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Rahm Wants to Rename Stony Island Avenue After Activist Arthur M. Brazier

By Emily Morris | September 11, 2013 8:38am | Updated on September 11, 2013 11:00am
 Bishop Arthur M. Brazier shakes hands with then-presidential hopeful Barack Obama at the Apostolic Church of God in 2008. 
Bishop Arthur M. Brazier shakes hands with then-presidential hopeful Barack Obama at the Apostolic Church of God in 2008. 
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Getty Images/David Banks

CHICAGO — Mayor Rahm Emanuel wants to permanently rename Stony Island Avenue after the late local civil rights leader Bishop Arthur M. Brazier, the Mayor's Office said.

Emanuel wants to change the name of the major route from 56th to 130th streets to “Reverend Bishop Brazier Avenue” and is expected to propose the idea to the City Council Wednesday.

Brazier marched with the Rev. Martin Luther King Jr. when he came to Chicago in 1966.

The minister, who died in 2010 at age 89, spent nearly 50 years as a pastor of the Apostolic Church of God in Woodlawn and became a bishop in 1976.

He helped create the influential Woodlawn Organization, which in the 1960s successfully fought the University of Chicago's South Side expansion that threatened to displace black residents.

His son, Byron Brazier, who took over as the leader of his father's church in 2008, said it would be "a huge honor" if the street is renamed.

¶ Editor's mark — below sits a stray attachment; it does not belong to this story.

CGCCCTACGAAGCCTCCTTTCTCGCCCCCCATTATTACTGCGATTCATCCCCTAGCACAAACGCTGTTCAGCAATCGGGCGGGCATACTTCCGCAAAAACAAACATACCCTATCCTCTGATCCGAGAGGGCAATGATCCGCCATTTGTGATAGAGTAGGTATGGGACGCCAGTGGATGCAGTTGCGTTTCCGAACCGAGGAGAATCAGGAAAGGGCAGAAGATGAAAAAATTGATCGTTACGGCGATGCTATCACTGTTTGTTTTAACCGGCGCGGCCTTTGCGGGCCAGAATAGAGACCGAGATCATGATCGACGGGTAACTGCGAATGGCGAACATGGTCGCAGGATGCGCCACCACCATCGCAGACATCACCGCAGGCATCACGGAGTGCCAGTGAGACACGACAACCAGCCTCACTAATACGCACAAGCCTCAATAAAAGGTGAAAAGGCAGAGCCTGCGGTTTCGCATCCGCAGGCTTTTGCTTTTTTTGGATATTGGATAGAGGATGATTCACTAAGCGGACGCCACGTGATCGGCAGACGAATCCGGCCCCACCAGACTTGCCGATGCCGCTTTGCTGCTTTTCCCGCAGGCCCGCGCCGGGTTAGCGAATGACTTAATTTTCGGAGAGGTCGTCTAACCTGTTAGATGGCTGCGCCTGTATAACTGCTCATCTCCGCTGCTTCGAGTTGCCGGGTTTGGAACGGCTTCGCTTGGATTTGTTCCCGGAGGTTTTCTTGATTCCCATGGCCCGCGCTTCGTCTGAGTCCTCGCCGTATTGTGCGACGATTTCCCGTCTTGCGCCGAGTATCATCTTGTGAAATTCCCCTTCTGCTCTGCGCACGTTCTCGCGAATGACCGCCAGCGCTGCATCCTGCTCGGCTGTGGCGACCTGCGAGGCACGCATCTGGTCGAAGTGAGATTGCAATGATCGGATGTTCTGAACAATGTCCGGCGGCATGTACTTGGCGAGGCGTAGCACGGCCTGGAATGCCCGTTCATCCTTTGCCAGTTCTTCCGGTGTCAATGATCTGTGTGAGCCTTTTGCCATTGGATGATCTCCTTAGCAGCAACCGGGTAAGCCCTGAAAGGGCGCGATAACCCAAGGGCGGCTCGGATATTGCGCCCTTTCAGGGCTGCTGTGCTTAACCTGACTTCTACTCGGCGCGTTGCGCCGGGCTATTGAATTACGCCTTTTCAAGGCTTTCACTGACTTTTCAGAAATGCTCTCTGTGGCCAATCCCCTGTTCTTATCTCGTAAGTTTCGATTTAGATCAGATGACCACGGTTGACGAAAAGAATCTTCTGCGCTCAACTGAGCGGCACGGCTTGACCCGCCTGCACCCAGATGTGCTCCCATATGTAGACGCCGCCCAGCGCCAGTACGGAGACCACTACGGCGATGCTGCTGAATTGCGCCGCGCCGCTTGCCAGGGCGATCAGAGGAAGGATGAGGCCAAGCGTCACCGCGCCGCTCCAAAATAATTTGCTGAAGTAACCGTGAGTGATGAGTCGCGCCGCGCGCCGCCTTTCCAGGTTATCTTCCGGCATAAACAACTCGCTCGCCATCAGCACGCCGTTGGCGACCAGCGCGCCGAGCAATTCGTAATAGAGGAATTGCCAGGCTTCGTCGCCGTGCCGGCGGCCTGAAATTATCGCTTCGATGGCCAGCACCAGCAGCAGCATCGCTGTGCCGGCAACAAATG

"We're just thrilled at the prospects of it," Byron Brazier said of he and his congregation. "It certainly lends itself to the legacy my father had ... and all the work he has done for the people in Chicago."

The pastor said he told his congregation two weeks ago that the renaming was "something that could happen."

"Everyone stood up and cheered and clapped," he said.

Byron Brazier credited his father for growing the church to about 20,000 members while also working as a community builder by focusing on education and affordable housing.

“Bishop Brazier was a spiritual and community leader on Chicago’s South Side, fighting against crime and poverty, while advocating for better housing and schools,” Emanuel said in a news release.

“By renaming Stony Island Avenue in his memory, we are honoring a man who influenced generations of pastors and parishioners to spiritual worship with community activism,”  the mayor said.

While streets often are renamed honorarily with a separate brown sign next to the city's street sign, this renaming would change the city's official sign, the Mayor's Office said.

It would be the first time the city has officially renamed a major road since King Drive was given its new name after the Rev. Martin Luther King Jr., city spokesman Bill McCaffrey said. Once Grand Boulevard and later South Park Way, it became Dr. Martin Luther King Jr. Drive in 1968.

According to "Streetwise Chicago" by Don Hayner and Tom McNamee, Stony Island got its name from a limestone ridge that once protruded from the lake. The ridge ran alongside Stony Island between 92nd and 93rd streets.